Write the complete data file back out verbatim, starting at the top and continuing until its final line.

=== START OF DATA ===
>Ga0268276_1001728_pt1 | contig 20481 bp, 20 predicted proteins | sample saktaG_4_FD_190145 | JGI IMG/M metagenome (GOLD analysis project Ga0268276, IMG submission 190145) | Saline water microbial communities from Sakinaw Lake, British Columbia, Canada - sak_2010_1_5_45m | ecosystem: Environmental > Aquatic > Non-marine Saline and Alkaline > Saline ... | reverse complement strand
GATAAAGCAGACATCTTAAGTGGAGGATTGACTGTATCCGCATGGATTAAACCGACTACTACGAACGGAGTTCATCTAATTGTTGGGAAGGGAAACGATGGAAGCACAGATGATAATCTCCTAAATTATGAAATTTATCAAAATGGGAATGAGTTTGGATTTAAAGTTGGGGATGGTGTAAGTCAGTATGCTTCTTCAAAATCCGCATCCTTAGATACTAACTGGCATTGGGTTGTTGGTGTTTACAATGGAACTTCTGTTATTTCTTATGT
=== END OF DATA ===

>Ga0268276_1001728_pt1 | contig 20481 bp, 20 predicted proteins | sample saktaG_4_FD_190145 | JGI IMG/M metagenome (GOLD analysis project Ga0268276, IMG submission 190145) | Saline water microbial communities from Sakinaw Lake, British Columbia, Canada - sak_2010_1_5_45m | ecosystem: Environmental > Aquatic > Non-marine Saline and Alkaline > Saline ... | reverse complement strand
GATAAAGCAGACATCTTAAGTGGAGGATTGACTGTATCCGCATGGATTAAACCGACTACTACGAACGGAGTTCATCTAATTGTTGGGAAGGGAAACGATGGAAGCACAGATGATAATCTCCTAAATTATGAAATTTATCAAAATGGGAATGAGTTTGGATTTAAAGTTGGGGATGGTGTAAGTCAGTATGCTTCTTCAAAATCCGCATCCTTAGATACTAACTGGCATTGGGTTGTTGGTGTTTACAATGGAACTTCTGTTATTTCTTATGT